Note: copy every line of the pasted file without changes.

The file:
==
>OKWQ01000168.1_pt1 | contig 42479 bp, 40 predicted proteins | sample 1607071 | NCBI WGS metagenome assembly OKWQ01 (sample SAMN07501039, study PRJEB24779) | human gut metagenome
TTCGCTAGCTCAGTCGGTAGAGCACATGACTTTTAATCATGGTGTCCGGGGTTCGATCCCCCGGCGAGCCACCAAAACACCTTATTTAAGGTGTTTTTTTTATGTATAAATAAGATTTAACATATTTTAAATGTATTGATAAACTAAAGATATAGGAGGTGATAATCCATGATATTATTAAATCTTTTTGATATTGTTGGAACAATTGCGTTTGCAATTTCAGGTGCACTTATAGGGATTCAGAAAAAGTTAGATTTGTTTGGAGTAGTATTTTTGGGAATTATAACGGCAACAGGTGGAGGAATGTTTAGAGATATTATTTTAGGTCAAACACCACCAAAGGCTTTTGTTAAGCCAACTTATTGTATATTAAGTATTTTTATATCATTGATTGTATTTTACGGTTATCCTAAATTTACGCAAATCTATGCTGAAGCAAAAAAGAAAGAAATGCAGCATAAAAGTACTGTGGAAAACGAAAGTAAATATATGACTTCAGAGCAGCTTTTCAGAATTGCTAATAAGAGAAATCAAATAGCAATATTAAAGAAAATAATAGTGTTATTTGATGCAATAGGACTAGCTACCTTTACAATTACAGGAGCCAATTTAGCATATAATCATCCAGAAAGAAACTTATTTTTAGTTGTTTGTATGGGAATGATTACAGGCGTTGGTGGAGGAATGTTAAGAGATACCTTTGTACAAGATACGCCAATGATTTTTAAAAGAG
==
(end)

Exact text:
>OKWQ01000168.1_pt1 | contig 42479 bp, 40 predicted proteins | sample 1607071 | NCBI WGS metagenome assembly OKWQ01 (sample SAMN07501039, study PRJEB24779) | human gut metagenome
TTCGCTAGCTCAGTCGGTAGAGCACATGACTTTTAATCATGGTGTCCGGGGTTCGATCCCCCGGCGAGCCACCAAAACACCTTATTTAAGGTGTTTTTTTTATGTATAAATAAGATTTAACATATTTTAAATGTATTGATAAACTAAAGATATAGGAGGTGATAATCCATGATATTATTAAATCTTTTTGATATTGTTGGAACAATTGCGTTTGCAATTTCAGGTGCACTTATAGGGATTCAGAAAAAGTTAGATTTGTTTGGAGTAGTATTTTTGGGAATTATAACGGCAACAGGTGGAGGAATGTTTAGAGATATTATTTTAGGTCAAACACCACCAAAGGCTTTTGTTAAGCCAACTTATTGTATATTAAGTATTTTTATATCATTGATTGTATTTTACGGTTATCCTAAATTTACGCAAATCTATGCTGAAGCAAAAAAGAAAGAAATGCAGCATAAAAGTACTGTGGAAAACGAAAGTAAATATATGACTTCAGAGCAGCTTTTCAGAATTGCTAATAAGAGAAATCAAATAGCAATATTAAAGAAAATAATAGTGTTATTTGATGCAATAGGACTAGCTACCTTTACAATTACAGGAGCCAATTTAGCATATAATCATCCAGAAAGAAACTTATTTTTAGTTGTTTGTATGGGAATGATTACAGGCGTTGGTGGAGGAATGTTAAGAGATACCTTTGTACAAGATACGCCAATGATTTTTAAAAGAG